Bottleneck slides

Try and find an illustration of the domestication bottleneck — to put in a slide for a presentation, say — and likely as not you end up with some variation on a classic theme, this particular version being from the great Teacher-Friendly Guide to the Evolution of Maize:


That’s fine for some purposes, but sometimes you want real data, and then you might use this:


But I don’t really find that particularly striking, do you? And that’s why I really got excited about Fig. 1c in a recent paper about patterns of genomic diversity in a bunch of soybean accessions, ranging from wild populations to modern varieties. It’s really tiny in the paper, so I’ve blown it up here, at the expense of some quality:


I think this really shows very compellingly how the genetic diversity space shrinks and shifts as you move from wild soya to modern varieties. You don’t even really need to know that the axes are principal component scores or indeed how diversity was measured. But is this kind of diagram common out there? I can’t remember seeing anything quite this clear, and some rapid googling drew a blank too. Well, perhaps I read the wrong journals.

So here’s a question for you: what’s your favourite illustration of the domestication bottleneck, using real data? If we get a decent number of examples, I’ll try to put them all together in a post, and maybe even organize a vote.

11 Replies to “Bottleneck slides”

  1. Modern wheat breeders will tell you their wheats have become more genetically diverse after an initial bottleneck of the dwarfing of wheat in 1960’s through breeding in of transgene DNA (e.g. from rye and emmer) and novel wheat line DNA from genebank accessions (e.g.), however this just referring to the diversity within a single grain. Spatial genetic diversity refers to diversity within a field and between fields and here picture is very different, as M. Smale of CIMMYT put it “today’s breakthrough in achieving genetic diversity is tomorrow’s potential source of narrowing precisely because such breakthroughs often produce wheat cultivars that many farmers adopt.” See also.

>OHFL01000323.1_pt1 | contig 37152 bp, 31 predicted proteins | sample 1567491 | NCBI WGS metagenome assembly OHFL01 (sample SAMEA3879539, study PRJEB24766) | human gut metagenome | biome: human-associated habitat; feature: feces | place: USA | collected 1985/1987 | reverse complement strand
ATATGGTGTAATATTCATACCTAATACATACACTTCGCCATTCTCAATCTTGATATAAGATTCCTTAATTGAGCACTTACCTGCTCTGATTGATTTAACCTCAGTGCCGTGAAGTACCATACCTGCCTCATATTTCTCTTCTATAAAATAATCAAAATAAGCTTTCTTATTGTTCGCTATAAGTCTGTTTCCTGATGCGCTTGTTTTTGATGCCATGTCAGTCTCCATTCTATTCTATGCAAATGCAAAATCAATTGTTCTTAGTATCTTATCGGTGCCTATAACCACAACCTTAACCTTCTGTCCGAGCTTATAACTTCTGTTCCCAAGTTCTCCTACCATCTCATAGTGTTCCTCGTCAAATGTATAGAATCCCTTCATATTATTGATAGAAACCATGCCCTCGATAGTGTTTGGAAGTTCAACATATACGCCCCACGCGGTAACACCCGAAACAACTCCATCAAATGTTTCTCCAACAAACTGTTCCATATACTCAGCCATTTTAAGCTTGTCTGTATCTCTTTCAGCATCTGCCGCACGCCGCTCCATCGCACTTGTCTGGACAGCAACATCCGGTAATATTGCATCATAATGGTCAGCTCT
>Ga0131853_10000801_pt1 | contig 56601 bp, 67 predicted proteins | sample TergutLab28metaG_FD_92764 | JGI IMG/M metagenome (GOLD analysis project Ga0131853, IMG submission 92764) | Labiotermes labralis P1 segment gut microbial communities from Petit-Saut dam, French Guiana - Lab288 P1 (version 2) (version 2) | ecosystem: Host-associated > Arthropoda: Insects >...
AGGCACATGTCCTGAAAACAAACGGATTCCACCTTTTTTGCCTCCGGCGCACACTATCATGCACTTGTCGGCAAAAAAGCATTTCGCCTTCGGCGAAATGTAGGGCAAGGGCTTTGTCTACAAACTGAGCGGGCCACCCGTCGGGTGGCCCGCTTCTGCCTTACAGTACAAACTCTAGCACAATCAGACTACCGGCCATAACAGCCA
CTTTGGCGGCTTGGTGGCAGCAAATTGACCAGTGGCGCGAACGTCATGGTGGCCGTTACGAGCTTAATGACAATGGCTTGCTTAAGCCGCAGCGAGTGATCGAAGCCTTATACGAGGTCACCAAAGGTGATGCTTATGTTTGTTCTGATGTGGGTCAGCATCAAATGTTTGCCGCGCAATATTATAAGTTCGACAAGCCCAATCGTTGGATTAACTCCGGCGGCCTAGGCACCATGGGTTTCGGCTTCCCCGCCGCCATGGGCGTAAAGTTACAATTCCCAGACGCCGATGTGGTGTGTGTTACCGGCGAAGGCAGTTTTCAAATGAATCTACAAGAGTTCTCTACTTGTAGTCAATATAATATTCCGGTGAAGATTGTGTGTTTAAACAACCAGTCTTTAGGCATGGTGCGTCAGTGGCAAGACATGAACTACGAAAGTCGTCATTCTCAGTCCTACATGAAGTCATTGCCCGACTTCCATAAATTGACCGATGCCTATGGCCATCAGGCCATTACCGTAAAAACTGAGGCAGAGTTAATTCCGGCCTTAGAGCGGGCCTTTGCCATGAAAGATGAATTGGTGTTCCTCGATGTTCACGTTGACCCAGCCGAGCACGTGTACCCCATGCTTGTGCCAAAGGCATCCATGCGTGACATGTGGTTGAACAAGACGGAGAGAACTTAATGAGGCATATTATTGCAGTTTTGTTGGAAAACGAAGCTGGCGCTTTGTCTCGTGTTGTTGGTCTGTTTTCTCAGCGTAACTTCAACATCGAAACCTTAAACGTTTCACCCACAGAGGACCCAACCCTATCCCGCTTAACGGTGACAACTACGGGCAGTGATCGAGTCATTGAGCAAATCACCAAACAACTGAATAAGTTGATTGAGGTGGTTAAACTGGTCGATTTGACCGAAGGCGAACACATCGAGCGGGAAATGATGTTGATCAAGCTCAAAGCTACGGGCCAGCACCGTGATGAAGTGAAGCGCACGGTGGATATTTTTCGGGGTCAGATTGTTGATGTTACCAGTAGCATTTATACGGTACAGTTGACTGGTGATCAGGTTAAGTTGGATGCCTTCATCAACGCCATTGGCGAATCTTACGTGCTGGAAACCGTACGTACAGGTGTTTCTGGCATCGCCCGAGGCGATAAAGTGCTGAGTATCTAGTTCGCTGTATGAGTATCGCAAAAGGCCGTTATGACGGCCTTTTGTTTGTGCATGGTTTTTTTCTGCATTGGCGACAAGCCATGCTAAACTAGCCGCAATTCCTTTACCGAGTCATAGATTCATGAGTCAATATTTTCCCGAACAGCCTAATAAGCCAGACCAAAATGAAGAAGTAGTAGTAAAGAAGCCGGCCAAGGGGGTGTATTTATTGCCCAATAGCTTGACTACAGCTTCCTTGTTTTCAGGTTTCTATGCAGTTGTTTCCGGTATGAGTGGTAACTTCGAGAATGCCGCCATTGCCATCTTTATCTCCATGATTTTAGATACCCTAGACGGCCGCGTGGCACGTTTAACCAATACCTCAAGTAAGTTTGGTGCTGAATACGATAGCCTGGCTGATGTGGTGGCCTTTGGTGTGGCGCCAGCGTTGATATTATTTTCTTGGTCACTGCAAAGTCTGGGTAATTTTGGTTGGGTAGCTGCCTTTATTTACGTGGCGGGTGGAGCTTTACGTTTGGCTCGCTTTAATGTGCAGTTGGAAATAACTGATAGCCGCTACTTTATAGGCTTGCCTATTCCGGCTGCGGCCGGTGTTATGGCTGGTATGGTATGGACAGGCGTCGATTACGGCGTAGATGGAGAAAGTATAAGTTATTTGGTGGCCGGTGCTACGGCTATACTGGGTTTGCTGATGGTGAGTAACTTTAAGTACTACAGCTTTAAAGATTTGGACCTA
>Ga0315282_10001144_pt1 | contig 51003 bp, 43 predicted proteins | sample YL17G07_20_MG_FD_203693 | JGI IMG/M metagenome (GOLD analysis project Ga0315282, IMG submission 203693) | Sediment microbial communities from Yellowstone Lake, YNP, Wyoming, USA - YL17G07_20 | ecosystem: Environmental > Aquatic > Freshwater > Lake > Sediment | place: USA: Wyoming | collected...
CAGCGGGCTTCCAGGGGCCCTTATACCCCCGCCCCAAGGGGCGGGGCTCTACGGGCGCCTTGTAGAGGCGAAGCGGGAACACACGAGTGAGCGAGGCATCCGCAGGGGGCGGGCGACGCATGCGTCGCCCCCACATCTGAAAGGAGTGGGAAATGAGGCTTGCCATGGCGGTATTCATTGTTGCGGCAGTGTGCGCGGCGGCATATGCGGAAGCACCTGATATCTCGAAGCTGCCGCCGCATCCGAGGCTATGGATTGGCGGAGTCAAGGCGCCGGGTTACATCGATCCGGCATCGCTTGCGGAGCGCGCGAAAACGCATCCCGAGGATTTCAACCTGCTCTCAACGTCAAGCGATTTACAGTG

2. Dave: are you referring just to wheat or making a more general statement about use of PGR? If it’s a general statement (which I hope not) then I have to disagree very strongly – just see the many examples from potato and rice, two crops with which I do have some familiarity.

  3. Mike: It was more general. Has any such a wide range of characters useful to plant breeders come out of any single sample of a crop wild relative?

  4. Mike: I’ve just thought about the importance of allopolyploidy (e.g the origin of bread wheat) – where lots of characters from a wild relative can be added at the same time. This must apply to potatoes??

  5. Lots of wild potatoes used in breeding. Solanum demissum for late blight resistance, for example. Okay, superseded by better sources of resistance but was once an important resistance sources. Other good potato examples as well. What about Oryza nivara accession for grassy stunt virus resistance. Was it IR36, 64 or 72 that became so successful — grown over millions of hectares. The ‘commercial value’ of that accession alone could have paid — and continue to pay — for all rice germplasm conservation. Wild rices being used quite extensively now for many different characters. Or have I missed something in the point you were making?

  6. Mike – I was more interested in a range of useful characters coming from a single sample of CWR as compared to the single sample PI178383 (a landrace). I think for decades various rust resistances in bread wheat have come (exclusively??) from a range of wild species but no single wild species has provided the lot. It would be interesting if PI178383 had accumulated resistances through its ancestry in contact with other land races and wild species above and beyond what any single wild wheat relative had managed. If so, that would be an excellent underpinning of on-farm conservation of (enriched) landraces.

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